N HIS INTRIGUING article of 25 November 2023, Dr. Charles Weaver wrote about what he describes as “a perfect example of the idea that Gregorian melody is influenced by the tonic accent.” Dr. Weaver is a full professor at the famous JUILLIARD SCHOOL OF MUSIC in New York City, where Josef Lhévinne (d. 1944) taught and where Charles Welles Rosen (d. 2012) enrolled when he was just six years old. [Rosen later left to study with Moriz Rosenthal, one of Liszt’s most celebrated pupils.] In the past, my colleague has discussed the chant theories of Abbat Joseph Pothier, appointed by Pope Saint Pius X as president of the Vatican Commission on Gregorian Chant. A few years ago, Dr. Weaver even provided a PPP recording (that is, sung according to “President Pothier’s Principles”). But I’d like to highlight something I haven’t explained sufficiently in the past. In my view, we cannot always assume people’s musical principles remained unchanged their entire life. Obviously, sometimes that is the case. For example, one can listen to certain etudes by Chopin as recorded by Alfred Cortot early in his career. Listening to the same etudes recorded in the 1960s by the elderly Cortot, one discovers his basic conception did not change. But when it comes to plainsong principles unfurled by Pothier during the 1870s and 1880s, can we really assume those were his “final” thoughts on interpretation? Consider the following quote by Dom Prosper Guéranger, written in 1855:
“A comparison of all the manuscripts of the Middle Ages with the Gothic editions of plainchant leads us to the conclusion that in earlier times there was no concern at all for short syllables in ecclesiastical chant, and that there was no problem whatsoever about elaborating them with several notes, often a great number. A fortunate change, which has the force of law today, has modified this usage of the weak penultimates, and it would be a barbarous archaism to adopt this ancient custom in our time.”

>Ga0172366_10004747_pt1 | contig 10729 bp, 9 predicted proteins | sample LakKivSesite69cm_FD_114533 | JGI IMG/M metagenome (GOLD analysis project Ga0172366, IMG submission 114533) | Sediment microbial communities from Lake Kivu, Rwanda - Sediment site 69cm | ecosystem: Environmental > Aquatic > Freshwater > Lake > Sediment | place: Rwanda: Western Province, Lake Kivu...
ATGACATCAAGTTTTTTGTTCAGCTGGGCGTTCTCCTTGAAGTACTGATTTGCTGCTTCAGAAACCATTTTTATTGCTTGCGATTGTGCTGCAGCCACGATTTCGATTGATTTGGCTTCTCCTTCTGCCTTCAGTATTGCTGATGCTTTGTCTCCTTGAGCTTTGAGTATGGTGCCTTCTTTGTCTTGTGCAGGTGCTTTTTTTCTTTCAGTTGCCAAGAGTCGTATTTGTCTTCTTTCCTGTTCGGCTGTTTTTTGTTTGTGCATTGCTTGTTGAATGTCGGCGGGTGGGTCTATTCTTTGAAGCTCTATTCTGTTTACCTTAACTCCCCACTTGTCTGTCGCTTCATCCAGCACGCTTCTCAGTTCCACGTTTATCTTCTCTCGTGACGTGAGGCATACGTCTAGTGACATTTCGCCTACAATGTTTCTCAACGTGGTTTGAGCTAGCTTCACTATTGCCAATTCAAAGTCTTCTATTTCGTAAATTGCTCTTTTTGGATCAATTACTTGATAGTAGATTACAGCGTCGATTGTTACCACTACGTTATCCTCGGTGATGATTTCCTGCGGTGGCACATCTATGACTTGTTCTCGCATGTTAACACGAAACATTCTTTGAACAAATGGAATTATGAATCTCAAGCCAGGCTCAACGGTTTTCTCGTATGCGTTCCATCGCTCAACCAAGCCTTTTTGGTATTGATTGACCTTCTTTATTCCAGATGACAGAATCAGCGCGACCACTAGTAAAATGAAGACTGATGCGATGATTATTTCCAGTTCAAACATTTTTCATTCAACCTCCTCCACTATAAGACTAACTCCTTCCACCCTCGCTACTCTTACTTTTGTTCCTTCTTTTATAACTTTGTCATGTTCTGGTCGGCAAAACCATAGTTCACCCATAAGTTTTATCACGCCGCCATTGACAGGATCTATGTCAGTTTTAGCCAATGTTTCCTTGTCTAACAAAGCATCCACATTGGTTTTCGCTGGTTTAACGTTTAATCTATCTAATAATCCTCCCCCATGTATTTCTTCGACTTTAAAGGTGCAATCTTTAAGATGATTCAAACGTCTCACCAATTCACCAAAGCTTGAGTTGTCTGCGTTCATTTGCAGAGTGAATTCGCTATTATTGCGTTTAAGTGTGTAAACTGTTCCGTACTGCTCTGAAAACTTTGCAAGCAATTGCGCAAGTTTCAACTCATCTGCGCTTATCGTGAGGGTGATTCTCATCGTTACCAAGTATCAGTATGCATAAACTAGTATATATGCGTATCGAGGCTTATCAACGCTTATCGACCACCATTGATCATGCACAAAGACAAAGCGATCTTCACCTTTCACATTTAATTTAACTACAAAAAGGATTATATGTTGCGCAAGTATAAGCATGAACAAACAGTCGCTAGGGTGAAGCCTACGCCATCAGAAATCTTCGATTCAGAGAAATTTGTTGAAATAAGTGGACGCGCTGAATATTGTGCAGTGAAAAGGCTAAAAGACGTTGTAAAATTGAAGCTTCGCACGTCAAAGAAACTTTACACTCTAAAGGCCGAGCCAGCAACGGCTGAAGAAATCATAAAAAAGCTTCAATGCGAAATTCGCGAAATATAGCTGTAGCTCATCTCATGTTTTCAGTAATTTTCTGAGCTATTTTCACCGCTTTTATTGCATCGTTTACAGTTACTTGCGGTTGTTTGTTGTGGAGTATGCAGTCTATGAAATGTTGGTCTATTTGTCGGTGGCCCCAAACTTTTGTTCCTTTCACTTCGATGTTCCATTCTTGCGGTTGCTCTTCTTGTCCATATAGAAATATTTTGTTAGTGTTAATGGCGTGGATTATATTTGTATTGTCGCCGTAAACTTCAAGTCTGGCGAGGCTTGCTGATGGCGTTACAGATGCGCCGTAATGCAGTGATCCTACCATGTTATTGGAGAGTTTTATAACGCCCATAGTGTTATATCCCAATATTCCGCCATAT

I share such quotations to show that people can change their minds! I believe Abbat Guéranger later embraced wholeheartedly the so-called “misplaced melismata.” (Readers probably know that certain editions—e.g. Nivers and the MEDICAEA—brutally truncated Gregorian melismata.) Is it fair to forever bind Dom Guéranger to what he wrote about “barbarous archaisms” in 1855? Similarly, I don’t think it makes sense to assume everything Dom Pothier wrote about interpretation in the 1870s necessarily applies to the EDITIO VATICANA (published 1905-1912).
A Challenge For Dr. Weaver
In his article, my colleague says the PROPRIA MISSAE for the 24th Sunday after Pentecost illustrate perfectly “the idea that Gregorian melody is influenced by the tonic accent.” I agree 100% that the PROPRIA (for the 24th Sunday after Pentecost) demonstrate what he claims. My “issue” or “problem” or “question” has to do with the thousands of examples which demonstrate the opposite. Consider the OFFERTORY for the third Sunday of Lent:
I could easily cite thousands more examples like that.
Gregorian composers didn’t have “one way only.” Rather—as century after century rolled on—numerous approaches were adopted. Moreover, the Gregorian composers often looked beyond the accent of each single word to concentrate upon the phrase as a whole.
Jeff’s Chant Conundrum